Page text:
Archive for the ‘stormpulse’ Tag
This is a guest post by Mark Sudduth, owner and operator of HurricaneTrack.com.
I am pleased to announce that HurricaneTrack.com is partnering with Stormpulse beginning today. The partnership will mean an incredible hurricane tracking experience for both of our audiences. I met with Stormpulse co-founder Matt Wensing a couple of weeks ago in Florida. We talked about some ideas that grew in to even bigger ideas and before we knew it, we had hatched a plan that will revolutionize hurricane tracking. Our plan is to combine the ultra-modern look of the Stormpulse brand with the educational, informative and live data aspects of HurricaneTrack.com. It is no secret that our Java maps are showing their age. Five or six years ago, they were cutting edge, now they are dated and were in need of a complete re-design. Instead of doing that, we have decided to add a custom Stormpulse tracking map to our homepage (as seen below). The map’s functionality will evolve over time but it will give our visitors instant access to a live hurricane tracking map from the moment an “invest” is activated by the National Hurricane Center.
Stormpulse and its related tracking maps have quickly become famous the world over. Utilized by millions of people from business, industry, government agencies and of course the avid hurricane tracker, there is no mistaking a Stormpulse tracking map. We are honored to have the privilege of providing the Stormpulse brand to our visitors. In fact, we will develop special features for our version of the tracking map not found anywhere else.
As for our contribution to Stormpulse, we will develop high resolution digital data and live video streams for Stormpulse clients. The data will be plotted on Stormpulse maps generated for specific needs of their clients- ranging from personal use to large corporate and government decision making entities. The long term goal is to blanket a region with dozens of instrumented towers to provide unprecedented live data and video streams on a level never before available. This partnership will help to facilitate that goal.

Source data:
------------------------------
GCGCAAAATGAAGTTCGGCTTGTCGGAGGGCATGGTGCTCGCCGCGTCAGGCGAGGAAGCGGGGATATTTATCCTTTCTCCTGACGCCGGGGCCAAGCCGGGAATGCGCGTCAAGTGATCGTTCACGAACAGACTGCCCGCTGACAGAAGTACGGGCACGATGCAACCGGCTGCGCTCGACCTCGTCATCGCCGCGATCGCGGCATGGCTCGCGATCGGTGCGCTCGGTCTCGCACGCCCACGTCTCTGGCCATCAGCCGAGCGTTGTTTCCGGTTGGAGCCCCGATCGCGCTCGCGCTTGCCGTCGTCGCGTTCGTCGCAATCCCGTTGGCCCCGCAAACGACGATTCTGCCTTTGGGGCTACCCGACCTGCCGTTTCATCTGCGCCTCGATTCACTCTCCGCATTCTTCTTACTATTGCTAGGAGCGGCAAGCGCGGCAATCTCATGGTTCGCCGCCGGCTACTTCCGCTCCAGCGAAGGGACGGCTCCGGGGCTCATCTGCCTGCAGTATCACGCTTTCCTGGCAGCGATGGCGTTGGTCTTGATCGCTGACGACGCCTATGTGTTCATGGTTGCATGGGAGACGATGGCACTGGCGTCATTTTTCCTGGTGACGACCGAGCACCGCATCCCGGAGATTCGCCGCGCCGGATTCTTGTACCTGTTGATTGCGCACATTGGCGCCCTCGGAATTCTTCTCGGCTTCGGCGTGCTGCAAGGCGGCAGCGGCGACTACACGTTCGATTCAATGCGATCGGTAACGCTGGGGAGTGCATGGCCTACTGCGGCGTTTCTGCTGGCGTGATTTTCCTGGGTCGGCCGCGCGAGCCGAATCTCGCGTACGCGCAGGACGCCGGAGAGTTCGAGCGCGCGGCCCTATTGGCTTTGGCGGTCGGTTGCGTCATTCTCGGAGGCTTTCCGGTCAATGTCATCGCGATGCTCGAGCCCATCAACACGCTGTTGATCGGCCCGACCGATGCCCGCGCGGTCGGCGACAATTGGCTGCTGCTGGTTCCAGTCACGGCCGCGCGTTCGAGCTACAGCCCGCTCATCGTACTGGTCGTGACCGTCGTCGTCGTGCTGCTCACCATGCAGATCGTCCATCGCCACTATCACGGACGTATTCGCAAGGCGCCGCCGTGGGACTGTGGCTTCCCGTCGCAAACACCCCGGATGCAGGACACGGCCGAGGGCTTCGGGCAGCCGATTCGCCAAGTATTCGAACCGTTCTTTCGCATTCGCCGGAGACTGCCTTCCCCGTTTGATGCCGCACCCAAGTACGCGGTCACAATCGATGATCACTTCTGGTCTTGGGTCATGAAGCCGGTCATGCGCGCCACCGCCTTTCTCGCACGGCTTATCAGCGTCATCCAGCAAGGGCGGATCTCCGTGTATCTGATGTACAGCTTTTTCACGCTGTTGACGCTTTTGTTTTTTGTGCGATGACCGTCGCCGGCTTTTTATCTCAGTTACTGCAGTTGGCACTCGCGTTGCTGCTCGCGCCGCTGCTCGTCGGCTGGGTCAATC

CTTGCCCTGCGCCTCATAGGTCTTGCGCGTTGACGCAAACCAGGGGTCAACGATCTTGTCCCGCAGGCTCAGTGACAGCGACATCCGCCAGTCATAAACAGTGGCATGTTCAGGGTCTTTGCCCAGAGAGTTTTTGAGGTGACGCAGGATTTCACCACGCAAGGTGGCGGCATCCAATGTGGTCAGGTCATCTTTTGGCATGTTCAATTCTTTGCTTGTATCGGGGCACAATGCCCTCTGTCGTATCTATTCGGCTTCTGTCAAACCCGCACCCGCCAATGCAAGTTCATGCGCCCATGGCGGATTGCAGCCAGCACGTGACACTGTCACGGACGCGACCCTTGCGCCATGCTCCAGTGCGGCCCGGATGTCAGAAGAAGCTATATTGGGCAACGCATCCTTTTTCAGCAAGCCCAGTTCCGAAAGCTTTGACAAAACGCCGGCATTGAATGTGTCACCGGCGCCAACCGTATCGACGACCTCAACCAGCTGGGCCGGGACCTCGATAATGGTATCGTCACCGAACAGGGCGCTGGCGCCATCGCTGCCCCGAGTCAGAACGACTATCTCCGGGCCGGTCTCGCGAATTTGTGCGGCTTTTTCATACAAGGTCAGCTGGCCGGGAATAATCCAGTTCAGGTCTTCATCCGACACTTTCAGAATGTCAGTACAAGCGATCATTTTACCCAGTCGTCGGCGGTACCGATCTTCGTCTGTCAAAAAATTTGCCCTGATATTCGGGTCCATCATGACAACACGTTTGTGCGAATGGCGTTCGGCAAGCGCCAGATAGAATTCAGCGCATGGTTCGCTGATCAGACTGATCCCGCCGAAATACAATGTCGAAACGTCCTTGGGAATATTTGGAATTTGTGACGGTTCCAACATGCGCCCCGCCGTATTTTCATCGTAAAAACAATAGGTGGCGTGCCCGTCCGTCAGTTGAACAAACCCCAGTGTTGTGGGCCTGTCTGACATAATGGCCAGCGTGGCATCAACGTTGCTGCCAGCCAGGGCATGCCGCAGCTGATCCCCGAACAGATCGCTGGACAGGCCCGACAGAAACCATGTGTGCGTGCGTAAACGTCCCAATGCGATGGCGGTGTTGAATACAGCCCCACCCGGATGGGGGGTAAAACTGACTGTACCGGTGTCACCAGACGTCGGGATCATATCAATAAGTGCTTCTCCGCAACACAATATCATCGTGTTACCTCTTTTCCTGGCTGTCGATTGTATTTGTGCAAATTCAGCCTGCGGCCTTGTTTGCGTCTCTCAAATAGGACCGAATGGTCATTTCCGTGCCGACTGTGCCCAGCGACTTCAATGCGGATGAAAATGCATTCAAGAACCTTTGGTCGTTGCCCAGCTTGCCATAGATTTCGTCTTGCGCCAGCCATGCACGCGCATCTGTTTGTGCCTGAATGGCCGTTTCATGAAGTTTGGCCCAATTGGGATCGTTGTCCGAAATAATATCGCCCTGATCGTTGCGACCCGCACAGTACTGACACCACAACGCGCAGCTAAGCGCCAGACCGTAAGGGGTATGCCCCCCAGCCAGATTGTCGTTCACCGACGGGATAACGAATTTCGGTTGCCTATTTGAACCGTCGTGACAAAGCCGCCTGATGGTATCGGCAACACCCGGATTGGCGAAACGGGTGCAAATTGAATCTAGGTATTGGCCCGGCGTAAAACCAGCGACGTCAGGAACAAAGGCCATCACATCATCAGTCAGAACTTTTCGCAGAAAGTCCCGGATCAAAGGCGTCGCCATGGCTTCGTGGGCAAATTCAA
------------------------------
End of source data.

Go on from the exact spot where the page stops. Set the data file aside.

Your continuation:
Matt had this to say regarding the new partnership:
“Mark’s proven delivery of accurate, real-time storm data and video feeds during landfalls makes the HurricaneTrack team an excellent extension to the Stormpulse platform. Working together is an obvious and natural fit which will allow us to demonstrate what can be done when you bring together the right expertise.”
Today’s announcement is only the beginning to what we both see as an enormous opportunity to serve both of our user bases with the best tools available. The entire HurricaneTrack.com team looks forward to pushing the limits of what we can do with the power of Stormpulse on our side.
Since we launched Stormpulse Pro last November, we’ve received a steady flow of requests for these premium features to become available on our affiliate/Stormpulse API maps. In response to this demand, we’ve launched Stormpulse Maps Pro. (NOTE: If you’ve already got a Stormpulse account (free or Pro), you’ll need to sign out of that account before you can sign up for Stormpulse Maps).
These premium maps accounts take our free maps to the next level by offering:
- New! Gulf oil spill. Engage your visitors with the only interactive weather maps on the web with detailed plotting of the Deepwater Horizon oil spill site and 24-hour forecast from the NOAA updated daily. You can check out this feature on our maps at Stormpulse.com.
- No upsells or advertising. To help ensure your audience stays on your site, ads and upgrade links are never displayed on a premium affiliate map.